Robotic surgery, how it will be: automated and non-invasive

Robotic surgery, how it will be: automated and non-invasive

Robotic surgery, how it will be

Data collection to improve performance, on the one hand, and the attempt to make operations less and less invasive on the other. It is in these directions that research in the field of robotic surgery is moving. This is indicated by Arianna Menciassi, pro-rector and professor of industrial bioengineering and biomedical robotics at the Scuola Superiore Sant'Anna in Pisa, one of the protagonists of the 2023 edition of Health, the event dedicated to innovation in health .

Subscribe to Health - Free admission upon registration “A robot is a digital interface and as such it accumulates data: using sensors it can define a procedure that allows for the automation of certain movements” , he explains. For example? "Those related to the suture, which is a tedious and lengthy procedure". And that above all comes at the end of the operation, when it is normal for human colleagues to feel tired.

The second path of research is instead more linked to technological aspects. The goal is to "enter the human body with as few incisions as possible, making the most of the natural orifices" . A sort of endoscopy enhanced by the fact that surgical robots are equipped to perform more complex operations: "We are trying to make the small instruments that move inside the lumens of the body as manoeuvrable and high-performing as possible" .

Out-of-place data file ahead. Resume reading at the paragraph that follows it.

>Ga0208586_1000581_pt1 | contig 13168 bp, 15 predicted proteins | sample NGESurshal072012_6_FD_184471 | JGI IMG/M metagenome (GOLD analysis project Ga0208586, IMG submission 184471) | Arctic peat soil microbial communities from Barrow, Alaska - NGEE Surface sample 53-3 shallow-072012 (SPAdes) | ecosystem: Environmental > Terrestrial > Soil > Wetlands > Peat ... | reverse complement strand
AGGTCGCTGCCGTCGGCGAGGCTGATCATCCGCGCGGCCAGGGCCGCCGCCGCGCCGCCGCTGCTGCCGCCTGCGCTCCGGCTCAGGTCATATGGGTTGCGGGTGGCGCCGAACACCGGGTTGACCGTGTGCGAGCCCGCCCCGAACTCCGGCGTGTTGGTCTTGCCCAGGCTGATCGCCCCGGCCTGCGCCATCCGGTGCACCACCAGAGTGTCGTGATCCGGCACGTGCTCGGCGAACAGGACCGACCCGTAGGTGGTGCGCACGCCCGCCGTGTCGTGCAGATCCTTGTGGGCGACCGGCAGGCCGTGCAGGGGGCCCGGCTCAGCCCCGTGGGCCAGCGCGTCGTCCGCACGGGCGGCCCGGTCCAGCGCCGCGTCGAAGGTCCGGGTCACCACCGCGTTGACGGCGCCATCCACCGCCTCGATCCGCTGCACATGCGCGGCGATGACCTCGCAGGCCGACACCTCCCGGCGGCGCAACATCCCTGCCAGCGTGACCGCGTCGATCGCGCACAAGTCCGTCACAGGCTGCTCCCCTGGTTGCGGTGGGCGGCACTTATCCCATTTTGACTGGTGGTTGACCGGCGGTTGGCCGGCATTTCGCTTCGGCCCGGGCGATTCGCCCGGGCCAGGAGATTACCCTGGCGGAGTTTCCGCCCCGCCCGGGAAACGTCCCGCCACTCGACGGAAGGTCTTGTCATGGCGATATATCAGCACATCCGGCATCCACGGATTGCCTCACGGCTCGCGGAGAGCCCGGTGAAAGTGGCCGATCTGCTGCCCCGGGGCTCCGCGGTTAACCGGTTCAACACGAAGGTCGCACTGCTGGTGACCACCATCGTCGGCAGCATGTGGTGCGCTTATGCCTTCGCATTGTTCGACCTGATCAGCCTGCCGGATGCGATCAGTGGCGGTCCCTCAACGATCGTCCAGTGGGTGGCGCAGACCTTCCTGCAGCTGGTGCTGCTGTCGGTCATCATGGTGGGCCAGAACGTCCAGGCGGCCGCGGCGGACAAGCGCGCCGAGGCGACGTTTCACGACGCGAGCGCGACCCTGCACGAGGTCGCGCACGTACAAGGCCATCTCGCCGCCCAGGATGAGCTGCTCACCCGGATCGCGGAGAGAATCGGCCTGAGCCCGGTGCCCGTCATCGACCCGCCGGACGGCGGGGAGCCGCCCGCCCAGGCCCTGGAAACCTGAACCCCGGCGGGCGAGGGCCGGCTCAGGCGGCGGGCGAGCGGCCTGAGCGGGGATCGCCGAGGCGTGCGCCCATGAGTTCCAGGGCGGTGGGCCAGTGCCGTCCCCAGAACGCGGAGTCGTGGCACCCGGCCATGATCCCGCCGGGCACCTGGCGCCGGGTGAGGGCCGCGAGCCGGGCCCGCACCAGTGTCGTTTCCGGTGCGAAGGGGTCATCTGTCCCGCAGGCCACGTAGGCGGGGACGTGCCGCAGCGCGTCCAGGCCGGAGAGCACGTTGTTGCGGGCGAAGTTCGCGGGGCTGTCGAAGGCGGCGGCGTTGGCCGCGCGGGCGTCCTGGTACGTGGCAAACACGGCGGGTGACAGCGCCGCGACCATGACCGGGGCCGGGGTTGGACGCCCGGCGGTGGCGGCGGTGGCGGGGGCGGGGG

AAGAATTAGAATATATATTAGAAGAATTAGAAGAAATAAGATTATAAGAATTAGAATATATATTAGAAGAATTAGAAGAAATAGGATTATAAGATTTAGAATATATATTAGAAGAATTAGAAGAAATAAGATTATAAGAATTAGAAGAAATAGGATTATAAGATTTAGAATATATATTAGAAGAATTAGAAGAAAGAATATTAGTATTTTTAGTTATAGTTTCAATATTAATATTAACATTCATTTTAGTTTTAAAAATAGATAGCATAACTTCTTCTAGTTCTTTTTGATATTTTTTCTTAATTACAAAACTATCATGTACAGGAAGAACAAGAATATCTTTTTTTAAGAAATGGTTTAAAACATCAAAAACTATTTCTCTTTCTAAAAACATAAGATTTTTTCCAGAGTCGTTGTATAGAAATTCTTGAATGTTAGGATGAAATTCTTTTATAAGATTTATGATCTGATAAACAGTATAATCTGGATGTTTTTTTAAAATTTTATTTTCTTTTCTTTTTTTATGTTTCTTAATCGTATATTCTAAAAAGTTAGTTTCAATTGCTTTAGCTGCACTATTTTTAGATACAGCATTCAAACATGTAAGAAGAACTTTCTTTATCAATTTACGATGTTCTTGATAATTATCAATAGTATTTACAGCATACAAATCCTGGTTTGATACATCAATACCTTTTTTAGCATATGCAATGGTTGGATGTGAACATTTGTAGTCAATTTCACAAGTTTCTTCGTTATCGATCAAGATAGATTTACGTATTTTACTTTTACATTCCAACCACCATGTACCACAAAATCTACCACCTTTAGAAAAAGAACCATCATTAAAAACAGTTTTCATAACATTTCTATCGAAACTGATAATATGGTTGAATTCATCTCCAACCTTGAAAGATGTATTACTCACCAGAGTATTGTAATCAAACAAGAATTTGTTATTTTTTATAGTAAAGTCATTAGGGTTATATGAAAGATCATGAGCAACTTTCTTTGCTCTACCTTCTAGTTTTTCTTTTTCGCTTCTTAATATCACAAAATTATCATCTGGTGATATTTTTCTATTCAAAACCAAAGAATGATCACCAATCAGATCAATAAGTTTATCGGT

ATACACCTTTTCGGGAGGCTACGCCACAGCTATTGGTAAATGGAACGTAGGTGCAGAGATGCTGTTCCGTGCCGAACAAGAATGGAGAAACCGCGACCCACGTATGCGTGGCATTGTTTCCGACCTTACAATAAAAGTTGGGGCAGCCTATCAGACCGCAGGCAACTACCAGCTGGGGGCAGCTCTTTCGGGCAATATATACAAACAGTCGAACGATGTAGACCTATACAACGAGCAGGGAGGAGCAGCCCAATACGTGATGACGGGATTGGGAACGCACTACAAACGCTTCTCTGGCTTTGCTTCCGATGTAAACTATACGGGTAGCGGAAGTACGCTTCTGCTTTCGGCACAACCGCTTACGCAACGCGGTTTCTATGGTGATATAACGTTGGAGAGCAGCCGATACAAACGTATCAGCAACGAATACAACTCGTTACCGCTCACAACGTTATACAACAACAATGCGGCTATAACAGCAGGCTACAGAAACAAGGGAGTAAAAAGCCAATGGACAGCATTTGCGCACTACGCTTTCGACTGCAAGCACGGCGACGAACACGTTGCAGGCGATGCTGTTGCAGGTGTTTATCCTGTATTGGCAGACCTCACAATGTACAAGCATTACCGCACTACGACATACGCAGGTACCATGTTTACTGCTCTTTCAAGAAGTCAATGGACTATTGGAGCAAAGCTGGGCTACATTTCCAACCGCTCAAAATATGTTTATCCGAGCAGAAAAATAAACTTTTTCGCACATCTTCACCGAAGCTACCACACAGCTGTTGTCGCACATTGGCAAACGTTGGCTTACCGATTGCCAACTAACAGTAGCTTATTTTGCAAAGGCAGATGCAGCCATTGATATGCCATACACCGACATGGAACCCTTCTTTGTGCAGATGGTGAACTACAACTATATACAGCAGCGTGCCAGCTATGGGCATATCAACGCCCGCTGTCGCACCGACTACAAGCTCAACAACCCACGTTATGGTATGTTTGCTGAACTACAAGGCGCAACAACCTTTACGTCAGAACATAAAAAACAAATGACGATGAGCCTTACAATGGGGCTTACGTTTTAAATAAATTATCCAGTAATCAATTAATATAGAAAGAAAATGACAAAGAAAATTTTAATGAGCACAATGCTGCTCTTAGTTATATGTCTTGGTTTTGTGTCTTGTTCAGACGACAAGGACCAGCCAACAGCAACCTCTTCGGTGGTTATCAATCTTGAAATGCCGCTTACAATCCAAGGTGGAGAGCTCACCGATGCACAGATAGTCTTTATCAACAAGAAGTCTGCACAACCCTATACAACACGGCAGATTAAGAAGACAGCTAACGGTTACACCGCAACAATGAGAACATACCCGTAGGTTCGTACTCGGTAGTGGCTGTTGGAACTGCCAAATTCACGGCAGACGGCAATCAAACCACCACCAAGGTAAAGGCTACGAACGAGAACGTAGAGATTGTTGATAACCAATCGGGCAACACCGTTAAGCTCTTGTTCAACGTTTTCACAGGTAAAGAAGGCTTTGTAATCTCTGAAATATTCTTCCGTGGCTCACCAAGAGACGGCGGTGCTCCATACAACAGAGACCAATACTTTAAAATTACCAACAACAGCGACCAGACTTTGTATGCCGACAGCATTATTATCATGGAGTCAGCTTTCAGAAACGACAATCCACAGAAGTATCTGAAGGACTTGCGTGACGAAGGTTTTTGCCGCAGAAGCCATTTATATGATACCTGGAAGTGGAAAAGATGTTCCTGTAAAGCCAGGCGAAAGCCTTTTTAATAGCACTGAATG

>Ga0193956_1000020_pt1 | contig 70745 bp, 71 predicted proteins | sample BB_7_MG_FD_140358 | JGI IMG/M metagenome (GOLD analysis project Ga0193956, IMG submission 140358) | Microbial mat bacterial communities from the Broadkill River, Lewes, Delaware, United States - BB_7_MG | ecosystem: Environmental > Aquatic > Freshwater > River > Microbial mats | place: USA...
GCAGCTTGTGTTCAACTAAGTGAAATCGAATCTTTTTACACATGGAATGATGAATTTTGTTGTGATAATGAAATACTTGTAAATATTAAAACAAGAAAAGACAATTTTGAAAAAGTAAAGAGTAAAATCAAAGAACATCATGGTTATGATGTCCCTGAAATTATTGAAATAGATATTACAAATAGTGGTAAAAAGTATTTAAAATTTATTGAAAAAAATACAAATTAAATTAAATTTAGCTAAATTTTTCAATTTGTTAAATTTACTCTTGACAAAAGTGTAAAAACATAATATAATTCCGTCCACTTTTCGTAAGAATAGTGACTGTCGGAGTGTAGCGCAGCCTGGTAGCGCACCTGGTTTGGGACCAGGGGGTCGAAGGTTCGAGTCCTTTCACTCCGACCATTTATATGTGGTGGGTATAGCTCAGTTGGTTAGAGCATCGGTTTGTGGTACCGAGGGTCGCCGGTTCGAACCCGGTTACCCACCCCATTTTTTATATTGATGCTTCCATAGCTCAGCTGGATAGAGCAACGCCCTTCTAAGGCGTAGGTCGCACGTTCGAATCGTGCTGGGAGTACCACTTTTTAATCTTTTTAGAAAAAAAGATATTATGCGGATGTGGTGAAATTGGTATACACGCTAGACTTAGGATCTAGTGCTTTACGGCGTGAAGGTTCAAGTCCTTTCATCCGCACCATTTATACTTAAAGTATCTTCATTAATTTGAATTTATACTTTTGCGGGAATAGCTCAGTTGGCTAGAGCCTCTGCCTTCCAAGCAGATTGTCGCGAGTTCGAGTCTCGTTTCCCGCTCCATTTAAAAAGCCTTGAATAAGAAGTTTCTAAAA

Still with a view to technology, “robots capable of using scalpels of energy beams, for example probes that generate precisely localized ultrasounds, which allow to intervene without any incision” are being developed. Oncology and neurology are the medical disciplines that will benefit from these new tools.

But in a context of population aging and consequent increase in healthcare costs, can we afford these machines? “There are many studies in this regard - explains Menciassi -. Some say that surgical robots do not guarantee any savings, while others are convinced they do, but it depends on the organizational aspects” . In other words, it is a question of creating “centralized poles dedicated to robotic surgery, which allow the machine to be used every day and several times a day and by resorting to specialized personnel, without having to do multiple trainings to surgeons who operate in various locations. In this way, the cost is amortized" .

Mainly used for elective operations, i.e. operations not linked to urgency, robotic surgery finds its main areas of application "in prostatectomies and hysterectomies, but we also work with thoracic and abdominal surgeons". The advantage for the patient, concludes Menciassi, “is the precision that the robot is able to achieve. Consider, for example, prostate surgery, during which it is necessary to preserve the nervous structures". Having said that the decisions, and the responsibility, are always in the hands of the human operator, from this point of view the machine wins.

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